Since its inception, Silicon Valley has flown in the face of traditional masculinity, setting each of its protagonists in clear opposition with the societal expectations of a man. Distinct from the uber-masculine blue-collar workers depicted in shows such as Ice Road Truckers and Deadliest Catch, Richard and his gang are all romantically unattached coders who sit behind a computer for a living (Lockett, 2011). The stakes are high, but never life-and-death in the physical sense, more in the sense of the ethical impacts on society.

Richard’s lack of masculinity and aggression are perceived as the reason his subordinates don’t respect him and that the only way for him to achieve respect is by subscribing some of the tenets of this aspirational masculinity. Richard’s failure at aggression is indicative of his failure as a man and the acceptance of the tech industry as a male-dominated sphere creates an interesting survey into the interplays of the fragile male ego in the workplace. In this episode, Richard struggles with traditionally female associated issues in the workplace with championing himself, demanding the treatment he deserves, asserting himself, and commanding respect. By putting Richard in this position, perhaps the mainly male audience of the show can sympathize with the women so often made to feel like this in the workplace. Also, in making “maximizing alphaness” and the typical alpha male ridiculous, it may help weed out toxic masculinity as a technique employed by weaker minded individuals.

Additionally, the episode’s B-story follows the only female member of the Pied Piper team, the company’s CFO, Monica (Amanda Crew), provides an intriguing foray into lean-in feminism. Monica runs into her old boss, Laurie Bream (Suzanne Cryer), while Laurie lunches with the powerful women of tech. Monica feels a bit of FOMO and expresses her desire to rub shoulders with the industry’s most influential women. Laurie explains that the women are together to plan the Women in Tech summit and basically calls Monica a bad feminist for never taking apparent action to uplift and empower women in the workforce. Unconvincingly, Monica dismisses Laurie’s claim and gets herself a spot on the panel, but it reads as a clout-chasing move instead of empowered feminism.

To reinforce Monica’s character as the antifeminist, Richard gives Monica Foxhole’s domain. He explains that having a woman in charge would provide good optics and based on Richard’s text from Monica, “if a bunch of dumb marines want to cheat on their dumb wives, why do I care?” Monica is fine being a female figurehead. In hearing this and in light of the panel, she does a 180 on her position. Richard responds saying, “please make it work, for woman.”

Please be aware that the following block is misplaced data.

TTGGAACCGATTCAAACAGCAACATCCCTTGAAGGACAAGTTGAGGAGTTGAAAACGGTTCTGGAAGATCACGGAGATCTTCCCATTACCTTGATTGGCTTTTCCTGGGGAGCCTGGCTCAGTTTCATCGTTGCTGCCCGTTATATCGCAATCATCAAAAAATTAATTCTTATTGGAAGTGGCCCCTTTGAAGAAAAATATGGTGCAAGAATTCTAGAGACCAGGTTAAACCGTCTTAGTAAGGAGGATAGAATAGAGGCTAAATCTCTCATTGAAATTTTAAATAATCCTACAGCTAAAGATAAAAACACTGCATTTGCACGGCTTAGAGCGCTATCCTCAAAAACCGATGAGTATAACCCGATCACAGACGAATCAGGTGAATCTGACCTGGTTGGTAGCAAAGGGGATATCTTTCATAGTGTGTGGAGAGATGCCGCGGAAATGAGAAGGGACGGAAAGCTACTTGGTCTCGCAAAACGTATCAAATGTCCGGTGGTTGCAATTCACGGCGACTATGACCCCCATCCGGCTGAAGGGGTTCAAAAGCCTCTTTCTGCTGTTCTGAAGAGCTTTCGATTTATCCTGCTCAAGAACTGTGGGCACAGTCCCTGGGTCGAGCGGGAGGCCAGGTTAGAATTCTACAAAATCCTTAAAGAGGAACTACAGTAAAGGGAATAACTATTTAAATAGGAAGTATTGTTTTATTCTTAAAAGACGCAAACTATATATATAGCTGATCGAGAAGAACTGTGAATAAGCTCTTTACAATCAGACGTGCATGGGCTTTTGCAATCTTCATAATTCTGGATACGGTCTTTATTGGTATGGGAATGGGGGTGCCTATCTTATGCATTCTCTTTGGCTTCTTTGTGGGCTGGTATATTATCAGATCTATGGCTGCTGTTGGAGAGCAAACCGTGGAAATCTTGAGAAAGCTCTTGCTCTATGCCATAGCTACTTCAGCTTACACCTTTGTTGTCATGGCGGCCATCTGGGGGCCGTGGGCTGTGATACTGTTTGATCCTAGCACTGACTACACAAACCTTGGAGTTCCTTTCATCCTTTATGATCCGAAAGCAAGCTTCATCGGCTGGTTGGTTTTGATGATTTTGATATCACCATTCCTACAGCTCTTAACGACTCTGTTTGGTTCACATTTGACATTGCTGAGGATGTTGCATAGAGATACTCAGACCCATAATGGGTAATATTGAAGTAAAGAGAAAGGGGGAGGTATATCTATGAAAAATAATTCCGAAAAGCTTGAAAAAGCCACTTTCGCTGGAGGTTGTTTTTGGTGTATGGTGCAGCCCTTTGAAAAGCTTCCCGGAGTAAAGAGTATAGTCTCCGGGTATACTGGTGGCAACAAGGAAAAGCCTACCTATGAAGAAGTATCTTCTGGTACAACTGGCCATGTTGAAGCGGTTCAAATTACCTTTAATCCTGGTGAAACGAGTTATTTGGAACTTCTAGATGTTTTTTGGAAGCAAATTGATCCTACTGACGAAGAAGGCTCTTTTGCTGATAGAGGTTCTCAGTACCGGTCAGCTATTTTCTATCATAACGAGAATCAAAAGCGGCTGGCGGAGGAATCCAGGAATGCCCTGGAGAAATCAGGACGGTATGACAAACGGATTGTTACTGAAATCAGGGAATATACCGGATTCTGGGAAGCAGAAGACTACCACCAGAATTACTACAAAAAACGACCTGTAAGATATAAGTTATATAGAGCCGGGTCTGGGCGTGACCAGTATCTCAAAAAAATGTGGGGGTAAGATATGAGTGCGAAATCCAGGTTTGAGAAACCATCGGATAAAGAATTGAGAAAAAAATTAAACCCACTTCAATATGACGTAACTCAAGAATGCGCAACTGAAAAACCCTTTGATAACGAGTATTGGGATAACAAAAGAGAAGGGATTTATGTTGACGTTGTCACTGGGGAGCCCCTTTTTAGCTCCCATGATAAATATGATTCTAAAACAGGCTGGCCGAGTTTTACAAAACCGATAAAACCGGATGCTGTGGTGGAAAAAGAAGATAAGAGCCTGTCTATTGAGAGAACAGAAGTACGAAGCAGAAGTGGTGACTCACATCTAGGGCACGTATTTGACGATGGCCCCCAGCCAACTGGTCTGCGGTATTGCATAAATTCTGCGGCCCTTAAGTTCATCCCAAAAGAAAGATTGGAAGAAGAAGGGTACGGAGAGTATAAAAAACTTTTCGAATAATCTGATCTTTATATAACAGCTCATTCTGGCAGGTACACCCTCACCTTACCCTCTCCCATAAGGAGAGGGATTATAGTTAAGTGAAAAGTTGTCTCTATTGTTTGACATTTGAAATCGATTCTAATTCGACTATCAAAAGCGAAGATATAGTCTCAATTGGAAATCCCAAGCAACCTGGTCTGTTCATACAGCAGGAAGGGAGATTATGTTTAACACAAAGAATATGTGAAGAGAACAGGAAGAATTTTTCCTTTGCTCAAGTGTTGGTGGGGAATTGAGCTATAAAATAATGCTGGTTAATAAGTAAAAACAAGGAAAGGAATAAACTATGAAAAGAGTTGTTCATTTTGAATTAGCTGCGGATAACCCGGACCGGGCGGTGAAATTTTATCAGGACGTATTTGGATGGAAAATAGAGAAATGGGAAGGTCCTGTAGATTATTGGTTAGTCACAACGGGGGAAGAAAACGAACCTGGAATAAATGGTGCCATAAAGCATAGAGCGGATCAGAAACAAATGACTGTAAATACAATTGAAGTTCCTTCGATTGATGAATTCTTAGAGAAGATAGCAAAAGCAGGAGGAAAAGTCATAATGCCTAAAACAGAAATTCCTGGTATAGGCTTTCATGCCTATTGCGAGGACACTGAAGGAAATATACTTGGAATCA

Stuck with Foxhole, Monica sits down with a female employee, Priyanka, to talk about “advancing her career.” Monica passes down Foxhole (which is apparently 90% men and all the women on the app are prostitutes) to Priyanka under the pretense of it being a big promotion and challenge, when the viewer knows she’s only really doing it to get it off her back.

Later on, Monica speaks at the women in tech panel. After giving a dismissive answer regarding Foxhole, Priyanka is instead asked to speak on it. Priyanka fits in the environment much better than Monica, literally and metaphorically, unseating Monica. Priyanka says to a lively and empowered female audience that she called on her network of female coders to unionize the sex workers “because sex work it work” and make Foxhole applicable to female soldiers because the “women who put their bodies in harm’s way,” deserve to put their bodies in “pleasure’s way.” Monica is slowly pushed off the stage during Priyanka and the moderator’s discussion of sex-positive feminism.

While Monica’s storyline helps to develop her character as appropriately despicable, (the show has gotten a lot of flack for its representation of women) it does so while belittling new-age feminism as essentially a load of bullshit that pussy-hat wearing women in a conference room hoot and applaud at. Monica is emblematic of the failure of trickle-down feminism. She is a women in the utmost leadership position that, in her time in power, hasn’t done much to relate to or support the few women below her. When she does lean in, she does it with an ulterior motive. Priyanka’s promotion has nothing to do with her quality as an employee and everything to do with the fact that she’s a woman.

The female director (Liza Johnson) and main accredited writer of the episode (Daisy Gardner) showcase a positive evolution in the series’ behind-the-scenes inclusion though it’s hard, in light of events of the episode, to determine if this is just a move to quell feminist naysayers or if it’s a stab at genuine diversification. Regardless, this episode of Silicon Valley fascinatingly touches on gender dynamics in the workplace. While an intellectual reading of the episode may perpetuate dangerous notions regarding gender, it is in-line with the show’s pessimistic outlook on society and industry. Whether intentional or not, “Maximizing Alphaness” gets to the core of harmful, gendered workplace behaviors in an era of postfeminism and the “end of men” (Gilligan, 2011).

Works Cited:

  • Heather Tirado Gilligan, “It’s the End of Men. Again.”

  • Christopher Lockett, “Masculinity and Authenticity: Reality TV’s Real Men”

  • Vorel, Jim, “Big Mouth’s Valentine’s Day Special Is a Devastating Portrait of Toxic Masculinity”

  • Rebecca Feasey, “Teen Programming: Isolation, Alienation and Emerging Manhood” in Masculinity and Popular Television pp. 45-55

  • Tyler, Imogen. “’Chav Mum Chav Scum’. Class Disgust in Contemporary Britain.” Feminist Media Studies 8:1 (2008): 17-34.

  • Kathleen Geier, “Does Feminism Have a Class Problem?” The Nation

  • Fien Adriaens and Sofie Van Bauwel, “Sex and the City: A Postfeminist Point of View? Or How Popular Culture Functions as a Channel for Feminist Discourse,” The Journal of Popular Culture, 2014.